Critical Evaluation

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Last Updated on May 13, 2015, by eNotes Editorial. Word Count: 507

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Sant Kyden, also known in the West by his artist’s name of Kitao Masanobu, followed his early successes in print designing and fiction by concentrating his attention on the latter. He was the most versatile and gifted of the popular Edo (modern Tokyo) writers. In addition to the picture books and fanciful didactic yomihon reading books to which he turned under the pressure of Tokugawa censorship, he wrote many excellent sharebon (books of wit), sophisticated sketches of manners in the Yoshiwara and other pleasure quarters. Though these were limited in subject matter, their realistic dialogue technique greatly influenced the two leading kinds of realistic Edo fiction of the nineteenth century. This tendency toward realism is evident in Lightning.

Using the central themes of rivalry for succession to a great feudal house and the triumph of good over evil, right over wrong, Kyden took his materials from traditional Kabuki plays and wrote Lightning with stage production in mind. The scenes change rapidly, and the plot is complicated by the appearance of a large number of secondary characters who disrupt the unity of the story. The principal theme thus tends to move away from the succession intrigues to a depiction of the feudal loyalty of a secondary character, Sasara Sampachir. That this novel was soon produced on the Kabuki stage was a matter of course, and it was staged under various titles. The first was in Osaka in 1808, and then in Edo in 1809. As a novel, the work constitutes a unit in itself, but Kyden wrote a sequel, the Honch sui-bodai zenden, which was published in 1809. This later work, making greater use of syllabic meter, has little connection with the original and is thin in plot, but it carries the reader on through the author’s sheer writing ability.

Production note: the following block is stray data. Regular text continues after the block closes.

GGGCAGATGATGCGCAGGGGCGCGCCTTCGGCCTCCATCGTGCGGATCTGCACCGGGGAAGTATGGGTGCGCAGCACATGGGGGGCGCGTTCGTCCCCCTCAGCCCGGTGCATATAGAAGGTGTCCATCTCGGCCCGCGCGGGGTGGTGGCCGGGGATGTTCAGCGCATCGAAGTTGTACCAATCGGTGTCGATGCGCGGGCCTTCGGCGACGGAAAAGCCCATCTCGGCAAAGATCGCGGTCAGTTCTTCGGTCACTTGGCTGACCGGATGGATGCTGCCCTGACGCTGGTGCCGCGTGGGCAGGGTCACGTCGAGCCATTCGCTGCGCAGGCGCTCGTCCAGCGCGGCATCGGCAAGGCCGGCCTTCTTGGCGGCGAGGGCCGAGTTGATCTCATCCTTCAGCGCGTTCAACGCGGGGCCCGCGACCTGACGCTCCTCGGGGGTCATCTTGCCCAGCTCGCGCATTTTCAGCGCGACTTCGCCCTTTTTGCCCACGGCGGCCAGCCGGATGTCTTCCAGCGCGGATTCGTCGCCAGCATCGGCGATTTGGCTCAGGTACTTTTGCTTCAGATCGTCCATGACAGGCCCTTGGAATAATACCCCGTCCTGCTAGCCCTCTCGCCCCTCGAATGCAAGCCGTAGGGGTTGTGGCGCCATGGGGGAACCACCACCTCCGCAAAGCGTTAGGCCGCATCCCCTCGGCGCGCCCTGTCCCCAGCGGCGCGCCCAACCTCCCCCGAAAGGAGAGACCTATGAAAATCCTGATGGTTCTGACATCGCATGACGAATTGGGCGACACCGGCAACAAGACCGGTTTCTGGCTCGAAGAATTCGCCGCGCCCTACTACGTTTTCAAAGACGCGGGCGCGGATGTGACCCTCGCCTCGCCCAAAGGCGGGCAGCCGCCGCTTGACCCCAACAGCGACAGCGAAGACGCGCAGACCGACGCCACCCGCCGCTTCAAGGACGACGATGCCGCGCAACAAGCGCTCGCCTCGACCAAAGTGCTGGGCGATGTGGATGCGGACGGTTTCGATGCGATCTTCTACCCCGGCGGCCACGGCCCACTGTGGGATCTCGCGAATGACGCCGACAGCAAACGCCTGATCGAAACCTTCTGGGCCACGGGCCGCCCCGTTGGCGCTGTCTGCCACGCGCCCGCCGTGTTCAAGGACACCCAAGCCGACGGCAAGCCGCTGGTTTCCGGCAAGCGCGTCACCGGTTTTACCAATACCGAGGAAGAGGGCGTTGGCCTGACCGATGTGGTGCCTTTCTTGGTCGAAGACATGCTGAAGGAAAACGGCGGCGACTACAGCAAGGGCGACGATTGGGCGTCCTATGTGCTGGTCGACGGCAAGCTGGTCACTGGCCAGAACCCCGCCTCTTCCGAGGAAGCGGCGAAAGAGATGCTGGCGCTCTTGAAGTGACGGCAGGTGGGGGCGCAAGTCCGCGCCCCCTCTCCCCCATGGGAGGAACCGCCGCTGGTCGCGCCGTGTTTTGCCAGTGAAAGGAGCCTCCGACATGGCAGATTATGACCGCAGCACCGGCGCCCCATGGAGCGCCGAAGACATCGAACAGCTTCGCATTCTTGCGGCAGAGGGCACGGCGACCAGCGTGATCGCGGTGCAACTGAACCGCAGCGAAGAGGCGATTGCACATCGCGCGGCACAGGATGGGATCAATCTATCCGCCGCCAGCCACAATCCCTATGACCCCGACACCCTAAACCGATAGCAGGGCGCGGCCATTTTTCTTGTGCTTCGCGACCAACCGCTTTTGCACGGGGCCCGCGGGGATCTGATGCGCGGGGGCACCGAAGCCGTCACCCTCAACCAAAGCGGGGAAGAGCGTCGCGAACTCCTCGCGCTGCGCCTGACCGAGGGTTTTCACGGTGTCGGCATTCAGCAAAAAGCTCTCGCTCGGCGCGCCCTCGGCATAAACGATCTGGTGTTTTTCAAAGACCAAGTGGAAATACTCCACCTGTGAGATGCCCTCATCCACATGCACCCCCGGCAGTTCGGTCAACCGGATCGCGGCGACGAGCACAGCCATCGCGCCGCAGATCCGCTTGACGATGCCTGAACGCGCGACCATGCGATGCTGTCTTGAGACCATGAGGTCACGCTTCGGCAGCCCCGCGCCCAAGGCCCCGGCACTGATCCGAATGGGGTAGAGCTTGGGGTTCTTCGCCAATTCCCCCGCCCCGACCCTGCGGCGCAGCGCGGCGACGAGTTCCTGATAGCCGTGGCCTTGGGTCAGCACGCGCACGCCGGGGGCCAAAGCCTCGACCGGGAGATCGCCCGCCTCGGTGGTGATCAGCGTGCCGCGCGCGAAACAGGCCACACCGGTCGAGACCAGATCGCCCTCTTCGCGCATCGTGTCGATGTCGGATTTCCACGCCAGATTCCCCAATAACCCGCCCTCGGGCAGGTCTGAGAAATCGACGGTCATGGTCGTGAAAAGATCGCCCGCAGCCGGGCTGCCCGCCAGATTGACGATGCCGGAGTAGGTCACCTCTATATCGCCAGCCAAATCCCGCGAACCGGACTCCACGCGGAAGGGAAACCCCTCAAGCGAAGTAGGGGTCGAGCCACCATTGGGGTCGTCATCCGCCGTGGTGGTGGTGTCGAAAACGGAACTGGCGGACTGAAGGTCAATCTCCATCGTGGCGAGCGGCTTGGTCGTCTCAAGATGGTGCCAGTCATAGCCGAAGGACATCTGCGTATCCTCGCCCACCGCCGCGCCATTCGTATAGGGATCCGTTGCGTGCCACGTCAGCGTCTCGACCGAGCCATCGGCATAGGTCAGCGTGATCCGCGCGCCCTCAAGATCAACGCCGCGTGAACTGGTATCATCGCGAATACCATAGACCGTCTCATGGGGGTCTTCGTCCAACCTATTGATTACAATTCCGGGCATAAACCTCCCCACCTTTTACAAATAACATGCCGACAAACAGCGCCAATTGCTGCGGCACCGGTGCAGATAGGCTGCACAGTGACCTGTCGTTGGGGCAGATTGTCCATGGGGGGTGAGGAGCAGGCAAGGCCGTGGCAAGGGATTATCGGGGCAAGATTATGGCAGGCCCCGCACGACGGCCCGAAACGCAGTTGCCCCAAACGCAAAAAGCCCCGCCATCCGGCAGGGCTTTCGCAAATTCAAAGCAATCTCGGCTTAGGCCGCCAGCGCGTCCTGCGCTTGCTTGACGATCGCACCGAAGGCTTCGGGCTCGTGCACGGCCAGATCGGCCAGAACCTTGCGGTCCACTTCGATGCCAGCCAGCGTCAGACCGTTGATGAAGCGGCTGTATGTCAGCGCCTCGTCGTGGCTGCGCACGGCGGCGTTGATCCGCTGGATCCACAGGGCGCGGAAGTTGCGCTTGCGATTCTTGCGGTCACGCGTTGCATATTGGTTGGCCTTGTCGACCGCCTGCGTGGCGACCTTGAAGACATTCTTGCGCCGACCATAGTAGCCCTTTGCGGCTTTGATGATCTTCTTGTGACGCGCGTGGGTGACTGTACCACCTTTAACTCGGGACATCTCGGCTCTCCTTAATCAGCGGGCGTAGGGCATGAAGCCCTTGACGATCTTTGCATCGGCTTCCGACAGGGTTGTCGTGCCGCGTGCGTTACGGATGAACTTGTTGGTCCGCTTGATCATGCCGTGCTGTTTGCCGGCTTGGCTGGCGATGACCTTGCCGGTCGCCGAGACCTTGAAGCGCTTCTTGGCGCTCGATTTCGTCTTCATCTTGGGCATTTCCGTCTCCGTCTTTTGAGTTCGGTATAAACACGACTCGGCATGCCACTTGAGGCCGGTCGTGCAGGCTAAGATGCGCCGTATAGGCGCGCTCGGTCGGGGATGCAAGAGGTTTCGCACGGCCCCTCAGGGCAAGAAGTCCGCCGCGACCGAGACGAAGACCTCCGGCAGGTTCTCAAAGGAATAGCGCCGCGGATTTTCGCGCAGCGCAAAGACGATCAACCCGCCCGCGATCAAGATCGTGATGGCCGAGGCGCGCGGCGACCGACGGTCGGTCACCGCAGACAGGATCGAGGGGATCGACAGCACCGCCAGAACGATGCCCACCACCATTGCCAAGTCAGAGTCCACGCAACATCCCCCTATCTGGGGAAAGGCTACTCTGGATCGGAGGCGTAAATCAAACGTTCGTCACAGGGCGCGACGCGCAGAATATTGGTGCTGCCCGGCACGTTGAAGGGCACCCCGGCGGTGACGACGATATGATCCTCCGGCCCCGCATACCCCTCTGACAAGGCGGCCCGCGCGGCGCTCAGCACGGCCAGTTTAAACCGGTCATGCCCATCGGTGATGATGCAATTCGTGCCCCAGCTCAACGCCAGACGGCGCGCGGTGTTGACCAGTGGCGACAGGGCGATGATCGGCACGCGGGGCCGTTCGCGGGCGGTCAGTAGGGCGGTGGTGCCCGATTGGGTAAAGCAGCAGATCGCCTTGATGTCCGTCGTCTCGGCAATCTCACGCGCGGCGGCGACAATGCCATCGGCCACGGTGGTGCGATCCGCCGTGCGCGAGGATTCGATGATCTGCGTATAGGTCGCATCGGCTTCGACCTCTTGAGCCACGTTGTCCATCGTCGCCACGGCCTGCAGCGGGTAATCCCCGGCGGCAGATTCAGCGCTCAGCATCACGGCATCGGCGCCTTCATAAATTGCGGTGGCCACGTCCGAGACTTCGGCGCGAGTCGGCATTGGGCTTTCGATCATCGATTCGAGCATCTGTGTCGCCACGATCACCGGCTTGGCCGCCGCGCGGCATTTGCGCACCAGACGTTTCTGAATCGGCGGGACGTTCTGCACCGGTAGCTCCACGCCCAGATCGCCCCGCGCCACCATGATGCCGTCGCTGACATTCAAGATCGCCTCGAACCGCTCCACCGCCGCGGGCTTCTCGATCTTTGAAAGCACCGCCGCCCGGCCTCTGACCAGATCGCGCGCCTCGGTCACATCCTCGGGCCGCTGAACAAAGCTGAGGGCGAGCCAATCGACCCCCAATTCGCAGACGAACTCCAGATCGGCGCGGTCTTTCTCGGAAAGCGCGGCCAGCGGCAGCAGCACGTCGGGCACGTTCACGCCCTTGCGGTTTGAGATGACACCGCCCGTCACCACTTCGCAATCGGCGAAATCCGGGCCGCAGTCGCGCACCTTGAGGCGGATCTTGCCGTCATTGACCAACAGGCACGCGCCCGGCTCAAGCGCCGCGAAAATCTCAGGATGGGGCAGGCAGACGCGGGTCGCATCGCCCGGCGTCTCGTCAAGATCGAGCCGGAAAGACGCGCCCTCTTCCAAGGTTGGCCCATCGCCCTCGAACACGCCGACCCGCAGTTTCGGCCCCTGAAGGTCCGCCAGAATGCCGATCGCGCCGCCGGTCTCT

Like many of Kyden’s works, Lightning is written in a vigorous, popular style, simple and direct, and often melodramatic in plot. Because of the skillful handling of action and the true-to-life emotions of the characters, the novel was very well received in Japan. A somber history of vengeance, the novel abounds in violence, suicides, torture, combat, and rapid shifts of plot. It reads often like an early nineteenth century European Romantic novel, filled with gothic horrors and boiling emotions, but, at the same time, a lusty quality and a certain vigorous humor raise the book to a greater level of realism. Kyden was considered one of the leaders in Japan in the development of the realistic school of fiction.

Although the plot is at times confusing, owing partly to the large number of characters, a vigor of style and narrative drive carries the action steadily forward. The minor characters tend to be stylized, boldly sketched figures, but the principal characters are much more realistically portrayed. Lightning possesses an almost cinematic sweep and power of movement, and the Western reader should not become sidetracked by attempting to follow every minute plot thread; the novel’s romantic vision of feudal life in Japan is rendered in an exciting, enjoyable style.